I didn't know how I'd feel that night but I ended up feeling very peaceful and happy. I lay there and talked to my daughter about the next day and what would probably happen and told her not to worry about it because everything was going to be okay. I felt her soft movements as she responded when I talked to her and before I knew it-it was the next morning. I was woken up at six for a shower before the nurse came to prep me for surgery.

The day I had prayed for had finally arrived.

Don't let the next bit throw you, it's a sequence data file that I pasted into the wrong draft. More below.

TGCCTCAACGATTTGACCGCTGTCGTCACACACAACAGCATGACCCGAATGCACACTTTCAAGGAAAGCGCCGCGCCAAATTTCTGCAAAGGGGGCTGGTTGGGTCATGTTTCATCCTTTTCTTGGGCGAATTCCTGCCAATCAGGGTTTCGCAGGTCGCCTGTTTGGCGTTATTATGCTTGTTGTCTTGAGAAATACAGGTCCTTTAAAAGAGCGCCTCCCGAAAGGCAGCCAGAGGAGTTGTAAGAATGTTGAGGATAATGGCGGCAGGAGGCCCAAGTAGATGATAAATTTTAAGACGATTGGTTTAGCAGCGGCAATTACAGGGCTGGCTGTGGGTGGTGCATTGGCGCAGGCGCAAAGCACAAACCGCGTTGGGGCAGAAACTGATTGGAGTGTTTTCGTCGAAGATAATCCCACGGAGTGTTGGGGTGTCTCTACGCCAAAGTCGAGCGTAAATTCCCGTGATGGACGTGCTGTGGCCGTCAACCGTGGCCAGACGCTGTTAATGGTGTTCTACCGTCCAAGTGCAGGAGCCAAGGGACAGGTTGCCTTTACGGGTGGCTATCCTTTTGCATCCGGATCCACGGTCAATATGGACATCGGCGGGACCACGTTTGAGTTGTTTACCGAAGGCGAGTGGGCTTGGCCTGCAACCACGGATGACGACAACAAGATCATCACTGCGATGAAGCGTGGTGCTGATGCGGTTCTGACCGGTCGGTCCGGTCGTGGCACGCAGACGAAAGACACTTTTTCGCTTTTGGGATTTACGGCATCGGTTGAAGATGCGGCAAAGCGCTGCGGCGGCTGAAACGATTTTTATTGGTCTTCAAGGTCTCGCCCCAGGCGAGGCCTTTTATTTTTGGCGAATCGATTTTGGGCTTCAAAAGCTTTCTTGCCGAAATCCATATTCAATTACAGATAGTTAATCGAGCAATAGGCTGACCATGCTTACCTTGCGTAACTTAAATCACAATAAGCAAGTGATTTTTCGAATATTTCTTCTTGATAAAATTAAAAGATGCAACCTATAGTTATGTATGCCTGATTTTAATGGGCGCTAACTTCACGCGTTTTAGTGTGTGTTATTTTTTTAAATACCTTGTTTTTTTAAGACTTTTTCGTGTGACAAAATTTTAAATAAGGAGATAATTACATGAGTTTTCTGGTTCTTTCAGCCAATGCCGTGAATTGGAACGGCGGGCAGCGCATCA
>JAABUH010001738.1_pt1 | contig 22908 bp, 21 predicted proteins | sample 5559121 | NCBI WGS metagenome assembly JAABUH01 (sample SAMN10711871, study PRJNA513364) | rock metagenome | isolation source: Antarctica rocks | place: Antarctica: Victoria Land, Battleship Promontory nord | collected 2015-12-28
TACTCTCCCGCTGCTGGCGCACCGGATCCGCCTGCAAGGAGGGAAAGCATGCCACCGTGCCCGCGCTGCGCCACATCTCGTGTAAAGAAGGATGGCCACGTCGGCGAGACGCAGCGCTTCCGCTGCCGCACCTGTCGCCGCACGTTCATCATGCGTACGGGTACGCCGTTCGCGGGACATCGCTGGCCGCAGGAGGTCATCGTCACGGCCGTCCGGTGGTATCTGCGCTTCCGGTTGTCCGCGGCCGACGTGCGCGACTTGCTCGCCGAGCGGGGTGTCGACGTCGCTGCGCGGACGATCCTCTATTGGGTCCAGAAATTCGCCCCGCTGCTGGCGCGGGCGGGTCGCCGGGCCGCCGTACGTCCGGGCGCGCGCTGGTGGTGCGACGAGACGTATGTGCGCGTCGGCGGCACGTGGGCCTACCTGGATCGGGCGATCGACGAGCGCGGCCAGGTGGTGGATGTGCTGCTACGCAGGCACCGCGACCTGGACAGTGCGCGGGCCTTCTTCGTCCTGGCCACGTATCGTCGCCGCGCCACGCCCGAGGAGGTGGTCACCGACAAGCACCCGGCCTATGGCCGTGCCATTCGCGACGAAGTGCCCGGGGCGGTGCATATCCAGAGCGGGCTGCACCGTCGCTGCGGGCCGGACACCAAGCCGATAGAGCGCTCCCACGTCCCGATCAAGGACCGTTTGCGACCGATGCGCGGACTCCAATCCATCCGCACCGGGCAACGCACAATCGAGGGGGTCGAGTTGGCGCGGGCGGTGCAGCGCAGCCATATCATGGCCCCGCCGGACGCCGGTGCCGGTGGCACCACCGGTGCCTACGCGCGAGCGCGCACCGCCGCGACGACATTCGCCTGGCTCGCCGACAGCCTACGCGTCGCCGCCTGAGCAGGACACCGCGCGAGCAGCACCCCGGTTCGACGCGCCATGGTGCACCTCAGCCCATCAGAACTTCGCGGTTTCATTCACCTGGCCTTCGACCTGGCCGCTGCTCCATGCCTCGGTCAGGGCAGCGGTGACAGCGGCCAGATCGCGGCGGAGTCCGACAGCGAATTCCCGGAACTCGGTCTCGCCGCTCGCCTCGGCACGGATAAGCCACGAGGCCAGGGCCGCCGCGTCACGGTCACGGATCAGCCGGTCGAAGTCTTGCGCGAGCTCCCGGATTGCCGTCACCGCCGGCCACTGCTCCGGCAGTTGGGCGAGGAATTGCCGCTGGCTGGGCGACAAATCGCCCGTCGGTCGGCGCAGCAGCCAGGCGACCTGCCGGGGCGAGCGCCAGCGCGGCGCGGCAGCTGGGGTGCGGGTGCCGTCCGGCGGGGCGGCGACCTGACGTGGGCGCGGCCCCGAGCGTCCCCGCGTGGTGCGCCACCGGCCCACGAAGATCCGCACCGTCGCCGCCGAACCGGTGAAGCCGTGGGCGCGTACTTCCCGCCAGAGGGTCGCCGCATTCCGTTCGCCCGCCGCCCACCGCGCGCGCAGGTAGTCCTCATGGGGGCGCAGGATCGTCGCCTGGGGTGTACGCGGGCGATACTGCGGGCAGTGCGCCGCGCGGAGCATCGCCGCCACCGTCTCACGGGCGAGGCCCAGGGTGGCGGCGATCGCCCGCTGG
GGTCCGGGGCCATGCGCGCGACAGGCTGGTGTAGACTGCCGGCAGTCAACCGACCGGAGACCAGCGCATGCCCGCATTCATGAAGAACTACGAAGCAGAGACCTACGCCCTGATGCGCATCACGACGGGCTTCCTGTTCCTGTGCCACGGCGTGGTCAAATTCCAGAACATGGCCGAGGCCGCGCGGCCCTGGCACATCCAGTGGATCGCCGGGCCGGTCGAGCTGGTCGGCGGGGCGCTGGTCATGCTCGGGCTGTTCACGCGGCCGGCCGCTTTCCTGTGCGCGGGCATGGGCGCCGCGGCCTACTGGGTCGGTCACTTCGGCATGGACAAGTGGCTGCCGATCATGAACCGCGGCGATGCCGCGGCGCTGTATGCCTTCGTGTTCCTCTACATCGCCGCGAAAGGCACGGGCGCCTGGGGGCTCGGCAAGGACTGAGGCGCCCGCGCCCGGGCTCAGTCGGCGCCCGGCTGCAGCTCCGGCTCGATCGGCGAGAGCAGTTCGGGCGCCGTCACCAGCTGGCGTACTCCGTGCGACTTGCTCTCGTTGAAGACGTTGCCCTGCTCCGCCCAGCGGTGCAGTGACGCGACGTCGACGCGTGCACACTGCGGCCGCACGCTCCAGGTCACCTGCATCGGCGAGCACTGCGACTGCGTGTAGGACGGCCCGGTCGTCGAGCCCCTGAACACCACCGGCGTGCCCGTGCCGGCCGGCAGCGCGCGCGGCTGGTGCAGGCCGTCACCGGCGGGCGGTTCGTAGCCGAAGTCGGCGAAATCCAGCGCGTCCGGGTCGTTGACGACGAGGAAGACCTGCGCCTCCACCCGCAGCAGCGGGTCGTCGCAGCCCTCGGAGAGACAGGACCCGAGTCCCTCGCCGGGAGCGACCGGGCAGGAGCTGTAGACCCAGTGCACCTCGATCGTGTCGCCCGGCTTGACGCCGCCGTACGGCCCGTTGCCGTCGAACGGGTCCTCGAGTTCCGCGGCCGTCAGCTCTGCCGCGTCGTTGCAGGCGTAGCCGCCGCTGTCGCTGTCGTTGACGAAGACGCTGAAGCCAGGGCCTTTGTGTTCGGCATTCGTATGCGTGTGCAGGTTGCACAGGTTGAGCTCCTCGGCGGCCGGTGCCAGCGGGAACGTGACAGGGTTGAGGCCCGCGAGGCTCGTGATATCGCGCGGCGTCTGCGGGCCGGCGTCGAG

I didn't start to get nervous until the nurse arrived to put the catheter in. That took two tries and was not comfortable because Geordi was sitting where it had to go. It was suddenly seven o'clock and I was beginning to wonder where my husband was. The IV was put in next and I really hated that. Ultimately, that also had to been done twice because they put the wrong size in so they added a bigger one later when I got to the operating room. The final thing I did in my room was to sign the consent forms for the operation, including for the tubal ligation which we had decided was the right thing to do. Just as I was being wheeled into the hall at 7:45 a.m., my husband showed up with the two grandmothers - he had overslept! The surgery was scheduled to begin at 8:00 a.m. but it turned out that nobody was in a hurry because I was bumped for an emergency C-section. So they put me in a room near the operating area and hooked me up to a fetal heart monitor. I spent more than an hour listening to Geordi's noisy, but strong heartbeat. I was concentrating on sending positive thoughts to my baby and memorizing what it felt like to have her kicking inside me - having my tubes tied, I knew it would be my last few minutes pregnant and I didn't want to forget anything.